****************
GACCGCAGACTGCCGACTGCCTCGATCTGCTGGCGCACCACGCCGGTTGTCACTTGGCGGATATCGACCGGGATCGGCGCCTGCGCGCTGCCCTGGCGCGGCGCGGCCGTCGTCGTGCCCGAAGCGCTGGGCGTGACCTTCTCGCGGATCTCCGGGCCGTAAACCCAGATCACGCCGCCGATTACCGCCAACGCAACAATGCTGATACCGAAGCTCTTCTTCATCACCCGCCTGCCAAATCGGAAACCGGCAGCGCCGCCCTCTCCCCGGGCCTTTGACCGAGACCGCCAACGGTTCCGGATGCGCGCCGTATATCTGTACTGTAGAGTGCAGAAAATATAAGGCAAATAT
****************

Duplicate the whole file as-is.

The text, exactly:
GACCGCAGACTGCCGACTGCCTCGATCTGCTGGCGCACCACGCCGGTTGTCACTTGGCGGATATCGACCGGGATCGGCGCCTGCGCGCTGCCCTGGCGCGGCGCGGCCGTCGTCGTGCCCGAAGCGCTGGGCGTGACCTTCTCGCGGATCTCCGGGCCGTAAACCCAGATCACGCCGCCGATTACCGCCAACGCAACAATGCTGATACCGAAGCTCTTCTTCATCACCCGCCTGCCAAATCGGAAACCGGCAGCGCCGCCCTCTCCCCGGGCCTTTGACCGAGACCGCCAACGGTTCCGGATGCGCGCCGTATATCTGTACTGTAGAGTGCAGAAAATATAAGGCAAATAT